Oil is a Coiled Spring

Stocks were following the game plan nicely yesterday. The dollar was down against the euro, and stocks and commodities were rallying nicely.  


It all fell apart when European Central Bank president Jean-Claude Trichet called the inclusion of the IMF in the Greek bailout plan “very bad.”   


I see his point – this was a great opportunity for Europe to come together and handle the Greek debt matter in-house. Of course, we know Germany was resisting. And in the end, Germany got its way. 

Germany and the euro

The S&P 500 moved back down for retest of 1,165 support/resistance point yesterday. That important level held, but it’s interesting to see what lead to the retest.   


Basically, yesterday’s decline was the result of currency values. The U.S. dollar rose against the euro as more signs of dissension in the European Union add uncertainty to the future of the euro.  


The root cause of the dissension, the ongoing debt issues in Greece and now in Portugal, is somewhat irrelevant. Greece will get the bailout loans it needs. And whether they come cheaply from the IMF or a bit more expensive from the EU central bank, they will come.   


The overriding issue is that Germany is demanding IMF involvement. Other European countries see this as an internal matter for the EU to solve. From that perspective, we can see the Greek debt solution as a chance for the EU to demonstrate its cohesion.  


And Germany is throwing a monkey wrench into the whole thing. 

50% Off

That was quite a show Maguire Properties (NYSE:MPG) put on yesterday after it reported 4th quarter earnings. It opened down, around $2.50 a share, and then marched steadily higher for the rest of the day to close at $3.54.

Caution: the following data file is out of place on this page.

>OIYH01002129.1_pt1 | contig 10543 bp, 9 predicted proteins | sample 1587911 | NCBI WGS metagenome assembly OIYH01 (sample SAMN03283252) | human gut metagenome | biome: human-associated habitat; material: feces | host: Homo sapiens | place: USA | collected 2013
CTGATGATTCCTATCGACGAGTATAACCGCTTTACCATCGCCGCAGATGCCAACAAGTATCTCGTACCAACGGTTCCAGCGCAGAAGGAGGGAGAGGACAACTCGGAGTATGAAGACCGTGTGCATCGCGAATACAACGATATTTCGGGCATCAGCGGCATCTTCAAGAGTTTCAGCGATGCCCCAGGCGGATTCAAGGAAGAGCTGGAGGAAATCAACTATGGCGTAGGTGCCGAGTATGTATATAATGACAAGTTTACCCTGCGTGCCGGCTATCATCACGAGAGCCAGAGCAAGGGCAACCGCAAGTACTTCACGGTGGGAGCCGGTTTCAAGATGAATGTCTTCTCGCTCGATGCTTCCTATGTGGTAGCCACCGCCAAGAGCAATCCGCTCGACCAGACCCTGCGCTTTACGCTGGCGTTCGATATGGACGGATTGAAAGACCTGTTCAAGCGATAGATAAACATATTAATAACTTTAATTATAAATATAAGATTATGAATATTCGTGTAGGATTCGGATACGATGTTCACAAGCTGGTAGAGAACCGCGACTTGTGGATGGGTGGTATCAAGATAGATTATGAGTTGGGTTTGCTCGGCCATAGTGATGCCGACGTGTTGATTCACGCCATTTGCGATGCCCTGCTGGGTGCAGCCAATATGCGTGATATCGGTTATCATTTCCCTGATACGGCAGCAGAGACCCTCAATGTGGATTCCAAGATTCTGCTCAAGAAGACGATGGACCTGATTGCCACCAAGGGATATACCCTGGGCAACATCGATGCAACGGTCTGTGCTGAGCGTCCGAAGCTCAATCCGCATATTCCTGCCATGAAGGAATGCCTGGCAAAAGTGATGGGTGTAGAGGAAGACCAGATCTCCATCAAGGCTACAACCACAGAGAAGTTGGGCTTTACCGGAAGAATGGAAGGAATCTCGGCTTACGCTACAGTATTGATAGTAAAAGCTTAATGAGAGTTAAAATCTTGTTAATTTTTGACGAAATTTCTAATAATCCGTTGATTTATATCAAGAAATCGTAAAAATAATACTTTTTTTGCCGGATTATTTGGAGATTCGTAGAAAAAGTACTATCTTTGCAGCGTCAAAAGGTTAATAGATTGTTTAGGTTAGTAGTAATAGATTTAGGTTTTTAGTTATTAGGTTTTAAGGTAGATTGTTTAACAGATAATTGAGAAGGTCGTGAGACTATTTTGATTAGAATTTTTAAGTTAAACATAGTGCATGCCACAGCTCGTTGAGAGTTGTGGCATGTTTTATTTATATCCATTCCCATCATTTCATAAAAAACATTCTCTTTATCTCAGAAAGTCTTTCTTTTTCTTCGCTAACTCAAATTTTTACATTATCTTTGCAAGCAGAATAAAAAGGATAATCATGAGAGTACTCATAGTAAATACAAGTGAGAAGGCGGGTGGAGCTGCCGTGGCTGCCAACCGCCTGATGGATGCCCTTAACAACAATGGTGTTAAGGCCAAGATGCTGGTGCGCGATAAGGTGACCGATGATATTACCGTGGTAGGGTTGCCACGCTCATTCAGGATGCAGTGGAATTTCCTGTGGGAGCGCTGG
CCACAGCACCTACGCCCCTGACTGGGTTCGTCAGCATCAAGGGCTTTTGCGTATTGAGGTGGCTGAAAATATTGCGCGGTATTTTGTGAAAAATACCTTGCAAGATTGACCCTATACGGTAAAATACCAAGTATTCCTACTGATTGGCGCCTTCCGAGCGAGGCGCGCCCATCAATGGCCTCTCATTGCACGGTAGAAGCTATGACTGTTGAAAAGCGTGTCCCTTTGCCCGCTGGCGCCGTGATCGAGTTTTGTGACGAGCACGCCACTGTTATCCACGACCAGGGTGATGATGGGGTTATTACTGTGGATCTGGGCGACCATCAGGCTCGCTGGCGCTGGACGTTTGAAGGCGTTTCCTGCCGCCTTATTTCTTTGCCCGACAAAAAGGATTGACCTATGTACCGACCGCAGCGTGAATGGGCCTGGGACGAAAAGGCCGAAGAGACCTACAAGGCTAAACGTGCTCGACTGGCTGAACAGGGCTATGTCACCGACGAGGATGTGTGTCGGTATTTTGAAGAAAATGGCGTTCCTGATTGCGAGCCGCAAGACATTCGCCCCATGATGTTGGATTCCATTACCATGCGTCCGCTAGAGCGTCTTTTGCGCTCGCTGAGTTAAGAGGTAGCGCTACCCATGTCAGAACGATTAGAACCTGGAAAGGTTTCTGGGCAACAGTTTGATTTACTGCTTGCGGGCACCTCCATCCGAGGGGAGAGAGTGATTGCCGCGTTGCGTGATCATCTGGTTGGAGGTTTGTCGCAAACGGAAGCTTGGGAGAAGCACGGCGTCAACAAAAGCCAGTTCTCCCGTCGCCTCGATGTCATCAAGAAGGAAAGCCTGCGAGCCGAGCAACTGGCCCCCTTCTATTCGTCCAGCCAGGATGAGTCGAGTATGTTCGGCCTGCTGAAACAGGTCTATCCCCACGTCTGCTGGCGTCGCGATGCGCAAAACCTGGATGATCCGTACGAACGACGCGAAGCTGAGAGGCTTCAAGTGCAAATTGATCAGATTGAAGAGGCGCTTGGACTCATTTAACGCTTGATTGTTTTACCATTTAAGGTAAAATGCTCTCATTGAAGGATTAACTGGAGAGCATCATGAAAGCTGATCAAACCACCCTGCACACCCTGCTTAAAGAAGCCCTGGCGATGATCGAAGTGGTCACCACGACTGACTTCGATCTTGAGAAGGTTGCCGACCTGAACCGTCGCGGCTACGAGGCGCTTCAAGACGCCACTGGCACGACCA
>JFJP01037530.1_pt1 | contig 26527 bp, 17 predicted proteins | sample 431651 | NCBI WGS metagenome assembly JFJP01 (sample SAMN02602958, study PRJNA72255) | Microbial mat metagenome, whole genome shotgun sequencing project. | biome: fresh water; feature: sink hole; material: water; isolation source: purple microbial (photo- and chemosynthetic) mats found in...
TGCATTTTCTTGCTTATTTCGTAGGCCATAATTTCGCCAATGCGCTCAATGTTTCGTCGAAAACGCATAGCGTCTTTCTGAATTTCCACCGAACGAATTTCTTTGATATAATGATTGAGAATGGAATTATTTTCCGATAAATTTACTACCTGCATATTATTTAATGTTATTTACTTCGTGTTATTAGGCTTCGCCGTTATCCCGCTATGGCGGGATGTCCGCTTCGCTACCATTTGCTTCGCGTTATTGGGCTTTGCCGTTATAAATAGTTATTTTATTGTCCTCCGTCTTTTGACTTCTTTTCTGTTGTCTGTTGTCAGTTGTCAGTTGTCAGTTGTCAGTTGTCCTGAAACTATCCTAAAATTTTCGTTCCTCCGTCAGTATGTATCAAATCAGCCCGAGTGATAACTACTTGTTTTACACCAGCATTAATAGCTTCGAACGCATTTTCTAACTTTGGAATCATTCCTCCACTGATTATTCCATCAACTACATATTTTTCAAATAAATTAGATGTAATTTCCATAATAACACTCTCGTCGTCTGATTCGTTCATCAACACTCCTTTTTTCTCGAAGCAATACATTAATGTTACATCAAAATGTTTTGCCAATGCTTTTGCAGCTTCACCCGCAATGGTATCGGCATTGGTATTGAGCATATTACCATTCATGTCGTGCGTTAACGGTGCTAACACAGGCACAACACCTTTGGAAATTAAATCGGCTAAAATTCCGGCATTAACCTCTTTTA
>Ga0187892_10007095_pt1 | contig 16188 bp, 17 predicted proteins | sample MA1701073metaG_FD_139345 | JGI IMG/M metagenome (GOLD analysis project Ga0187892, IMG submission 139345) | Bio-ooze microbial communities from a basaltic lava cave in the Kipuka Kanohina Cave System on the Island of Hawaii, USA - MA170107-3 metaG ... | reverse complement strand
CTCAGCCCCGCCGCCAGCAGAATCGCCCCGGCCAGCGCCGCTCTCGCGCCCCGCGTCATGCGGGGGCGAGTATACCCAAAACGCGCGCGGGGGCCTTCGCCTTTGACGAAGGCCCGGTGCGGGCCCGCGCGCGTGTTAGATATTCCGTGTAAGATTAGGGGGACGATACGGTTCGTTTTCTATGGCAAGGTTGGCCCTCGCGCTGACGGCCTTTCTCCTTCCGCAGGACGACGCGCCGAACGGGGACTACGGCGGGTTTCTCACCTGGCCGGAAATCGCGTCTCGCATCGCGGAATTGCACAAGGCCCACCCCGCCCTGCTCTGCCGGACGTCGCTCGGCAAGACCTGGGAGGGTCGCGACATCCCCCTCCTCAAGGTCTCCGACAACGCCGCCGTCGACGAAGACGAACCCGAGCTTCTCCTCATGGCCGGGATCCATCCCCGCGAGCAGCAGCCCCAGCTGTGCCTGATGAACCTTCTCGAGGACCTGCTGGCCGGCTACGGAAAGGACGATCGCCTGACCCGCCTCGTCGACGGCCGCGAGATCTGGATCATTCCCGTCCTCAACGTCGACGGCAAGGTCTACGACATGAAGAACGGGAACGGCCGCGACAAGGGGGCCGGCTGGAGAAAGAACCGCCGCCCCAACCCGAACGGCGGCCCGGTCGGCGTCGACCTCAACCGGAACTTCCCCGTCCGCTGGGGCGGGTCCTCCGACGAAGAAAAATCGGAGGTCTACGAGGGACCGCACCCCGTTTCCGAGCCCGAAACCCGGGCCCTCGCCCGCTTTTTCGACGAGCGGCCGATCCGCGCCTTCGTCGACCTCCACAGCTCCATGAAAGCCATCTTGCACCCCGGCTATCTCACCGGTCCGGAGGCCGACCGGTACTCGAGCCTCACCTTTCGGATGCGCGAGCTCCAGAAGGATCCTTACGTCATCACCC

Maguire’s cash reserves are rising after it walked away from a few underwater properties and sold a couple others. Investors seem to be saying the stock is on more solid ground now – volume was monstrous.  


While I’d love for Daily Profit readers to have participated in yesterday’s gains, I stand by my recommendation to take your profits on the stock before earnings. Earnings are a big uncertainty. Maguire could just as easily have dropped yesterday. There’s always risk when investing, and perhaps more so with a stock like Maguire. It would have been irresponsible of me not to have you take profits before earnings. 

Health Bill Profit Opportunity

Yesterday morning was the bears’ big chance. Futures were down, resistance at S&P 500 1,165 had held and there was a steady stream of seemingly negative news. Greece was still a question mark, trade relations between the U.S. and China was getting tense, and the controversial health care bill had just passed. There was enough uncertainty in the air to drive the S&P 500 to an early test of support at 1,150.   


That was the moment. 1,150. And the sellers couldn’t take it lower. In fact, the bulls took control and pushed the S&P 500 back above 1,165. As I wrote last week, there is very little resistance between 1,165 and 1,200. I think the odds are good that we see S&P 500 1,200 in the near future.   


Now, I want to switch gears and discuss the Nasdaq a little, because it’s been outperforming the other major indices by a wide margin. The S&P 500 is up 2.8% for the year. The Nasdaq, on the other hand, is up 4.3%. 

Google and China

The financial media is jumping to the conclusion that recent weakness for stock prices is related to the ongoing Greek bailout saga. But considering that Greece would prefer to have the IMF involved in its bailout plans because emergency loans would be cheaper, I’d suggest we need to look elsewhere for the real cause of the recent mini-sell-off.  


The Indian rate hike is certainly a more likely candidate. Not because India’s economy is driving the global economy, but because this move is another sign that central banks around the world are ending their stimulus policies.   


India’s move comes a full month ahead of the next scheduled central bank meeting. The timing suggests that perhaps inflation is becoming problematic. And it also raises the possibility that India will hike rates again when it meets next month.   


Don’t underestimate the significance of Google’s (Nasdaq:GOOG) possible exit from the Chinese market. 

New Highs Coming?

Today is March options expiration, so don’t expect a lot of action. Options expiration days (the third Friday of the month) tend to be pretty dull.